Stage right/stage wrong: Um, your hand’s on fire

Local actor Kate Mann is 'smoking' on stage
Stage right/stage wrong: Um, your hand’s on fire
Photo by Jonathan J Miner / J Miner Photography
Kate Mann plays an old man whose soul is swapped into the body of a young bride in Strollers Theater's "Prelude to a Kiss." p.p1 {margin: 0.0px 0.0px 0.0px 0.0px; font: 12.0px Consolas; -webkit-text-stroke: #000000} span.s1 {font-kerning: none}

As anyone in the theater universe can tell you, there are times when everything on stage goes just perfectly: The audience is thrilled and a unique and memorable magic is made. And then there are those times when a line gets dropped, a prop falls over or the actor suffers a Jennifer-Lawrence-at-the-Oscars-level stumble. Most actors, directors and designers have the grace and style to appreciate and/or survive both types of moments, but it’s the really confident ones who are willing to relive and share them with us.

Kate Mann hasn’t wasted much time making her mark on the local theater scene. After a standout stint as an undergrad in the University of Wisconsin-Madison’s theater program, she’s remained a regular area presence, particularly with Middleton Players Theatre.

This weekend she stars in Strollers Theatre’s production of “A Prelude to a Kiss.” She plays Rita, a newlywed who ends up swapping souls–yes, swapping souls–with an older gent who insists on kissing her at her wedding. We’re definitely up for seeing Mann play a 70-something trapped in the body of a 20-something.

But before that happens, Mann took a second to share a couple of memorable moments from her Madison acting career.

Mann almost didn’t even try out for Middleton Players Theatre’s production of Stephen Sondhem’s “Sunday in the Park With George” last summer. Her director, Matt Starika-Jolivet, and her eventual costar, Thomas Kasdorf, had to convince her audition. She ended up cast as Dot, a role she ended up absolutely owning.

“I had never done a Sondheim role before,” says Mann. “I was thinking, ‘Congratulations, Bernadette Peters won a Tony in this role. Now do a good job with it.'”

Stage butterflies aside, everything ended up falling into place for her–and for the show. Her chemistry with Kasdorf, playing the pointillist painter Georges Seurat, helped give the production resonance and pop. Mann’s singing voice and mannerisms were a great fit for the role.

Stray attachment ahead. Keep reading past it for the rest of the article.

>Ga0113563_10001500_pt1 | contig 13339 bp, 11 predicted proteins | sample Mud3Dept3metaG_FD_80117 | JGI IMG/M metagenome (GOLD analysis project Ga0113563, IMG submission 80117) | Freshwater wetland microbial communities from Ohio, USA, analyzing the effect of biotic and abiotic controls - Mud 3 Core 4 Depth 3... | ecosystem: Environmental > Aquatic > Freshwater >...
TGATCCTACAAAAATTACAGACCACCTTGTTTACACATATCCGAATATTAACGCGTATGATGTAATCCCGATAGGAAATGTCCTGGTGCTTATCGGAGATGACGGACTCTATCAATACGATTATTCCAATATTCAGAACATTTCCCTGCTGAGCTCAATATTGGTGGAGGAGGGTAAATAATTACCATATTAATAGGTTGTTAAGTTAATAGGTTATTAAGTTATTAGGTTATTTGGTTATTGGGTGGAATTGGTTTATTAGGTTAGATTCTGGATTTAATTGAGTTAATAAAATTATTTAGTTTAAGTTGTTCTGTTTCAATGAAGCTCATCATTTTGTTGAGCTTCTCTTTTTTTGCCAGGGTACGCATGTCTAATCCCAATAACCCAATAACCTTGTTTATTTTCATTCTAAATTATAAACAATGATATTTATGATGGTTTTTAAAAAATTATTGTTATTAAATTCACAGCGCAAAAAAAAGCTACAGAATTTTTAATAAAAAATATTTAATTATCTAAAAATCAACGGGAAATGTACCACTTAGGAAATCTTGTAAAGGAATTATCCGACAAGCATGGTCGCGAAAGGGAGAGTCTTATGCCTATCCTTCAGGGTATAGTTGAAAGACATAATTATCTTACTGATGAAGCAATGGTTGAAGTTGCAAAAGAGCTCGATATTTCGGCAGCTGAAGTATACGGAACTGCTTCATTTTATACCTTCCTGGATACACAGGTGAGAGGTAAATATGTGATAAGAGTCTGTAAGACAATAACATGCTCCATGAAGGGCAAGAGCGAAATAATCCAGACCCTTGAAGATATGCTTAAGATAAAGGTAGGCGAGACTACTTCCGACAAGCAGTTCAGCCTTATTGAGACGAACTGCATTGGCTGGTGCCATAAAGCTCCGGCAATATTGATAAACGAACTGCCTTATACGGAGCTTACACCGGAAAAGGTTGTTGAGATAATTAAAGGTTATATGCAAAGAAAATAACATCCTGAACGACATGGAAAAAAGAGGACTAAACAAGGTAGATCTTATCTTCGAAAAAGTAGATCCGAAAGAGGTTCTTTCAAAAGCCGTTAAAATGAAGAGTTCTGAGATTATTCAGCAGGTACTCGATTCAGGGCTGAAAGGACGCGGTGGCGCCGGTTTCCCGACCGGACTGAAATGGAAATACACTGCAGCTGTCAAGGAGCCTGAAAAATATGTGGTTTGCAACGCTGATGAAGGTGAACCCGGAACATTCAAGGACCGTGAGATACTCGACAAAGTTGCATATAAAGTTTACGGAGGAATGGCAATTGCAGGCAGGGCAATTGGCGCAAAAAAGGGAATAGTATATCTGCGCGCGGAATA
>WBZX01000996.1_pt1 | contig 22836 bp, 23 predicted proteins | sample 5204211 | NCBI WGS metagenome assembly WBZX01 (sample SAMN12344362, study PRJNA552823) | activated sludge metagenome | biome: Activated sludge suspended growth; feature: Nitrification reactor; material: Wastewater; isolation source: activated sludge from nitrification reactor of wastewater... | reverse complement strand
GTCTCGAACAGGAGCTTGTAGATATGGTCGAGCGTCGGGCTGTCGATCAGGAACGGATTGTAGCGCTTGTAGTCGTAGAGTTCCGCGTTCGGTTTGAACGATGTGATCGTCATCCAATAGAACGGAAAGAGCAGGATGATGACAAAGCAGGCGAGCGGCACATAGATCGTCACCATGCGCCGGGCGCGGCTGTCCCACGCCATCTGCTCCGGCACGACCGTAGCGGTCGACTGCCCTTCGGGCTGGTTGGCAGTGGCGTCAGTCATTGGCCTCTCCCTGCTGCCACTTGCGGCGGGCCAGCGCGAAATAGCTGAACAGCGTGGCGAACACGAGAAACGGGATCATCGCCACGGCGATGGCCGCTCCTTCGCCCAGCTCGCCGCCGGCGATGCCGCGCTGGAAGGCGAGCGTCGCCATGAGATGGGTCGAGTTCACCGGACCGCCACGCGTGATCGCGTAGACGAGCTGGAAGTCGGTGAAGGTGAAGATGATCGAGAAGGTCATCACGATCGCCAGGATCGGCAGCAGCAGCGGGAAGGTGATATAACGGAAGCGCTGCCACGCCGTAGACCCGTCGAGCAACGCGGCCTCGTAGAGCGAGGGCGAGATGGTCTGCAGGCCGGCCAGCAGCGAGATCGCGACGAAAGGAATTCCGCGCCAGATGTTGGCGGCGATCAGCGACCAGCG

“By closing night, I was just bawling,” says Mann. “I was thinking, this is theater the way it’s supposed to be–it’s really happening.”

The vibe was a little different a few years earlier, when Mann was part of the cast of University Theater’s 2013 production of Brian Friel’s “Dancing at Lughnasa.” Mann was playing Maggie, the chain-smoking jokester, among the five Irish Mundy Sisters.

“I had to light all my cigarettes with matches, because it’s Ireland in the 1930s and everyone’s sad about potatoes,” Mann quips. As a nonsmoker, Mann was a match-wielding amateur, and often struggled to master the intricacies of this particular bit of stage business. One night, she broke two matches onstage trying to get a light.

Another night, dousing was the issue. During her character’s extended monologue, a key turning point in the play, Maggie’s supposed to shake her cigarette to put it out. Mann thought she’d managed it.

“I’m in the middle of the monologue, and suddenly I look out and the audience is looking at me with this weird expression,” she recalls. “I look down and realize that my hand is on fire–and I still have half a page of dialogue to get through.”

The burning ash of the cigarette had fallen onto Mann’s palm, giving her a blister/minor burn she had to ignore for the rest of the play.

“I swear nobody remembers anything about that show except he girl who burned her hand,” says Mann.
Strollers’ “Prelude to a Kiss” runs February 3-18 in the Bartell Theater. For ticket information, click here.

Aaron R. Conklin covers the local theater scene in “Stage Write,” Madison Magazine’s theater blog.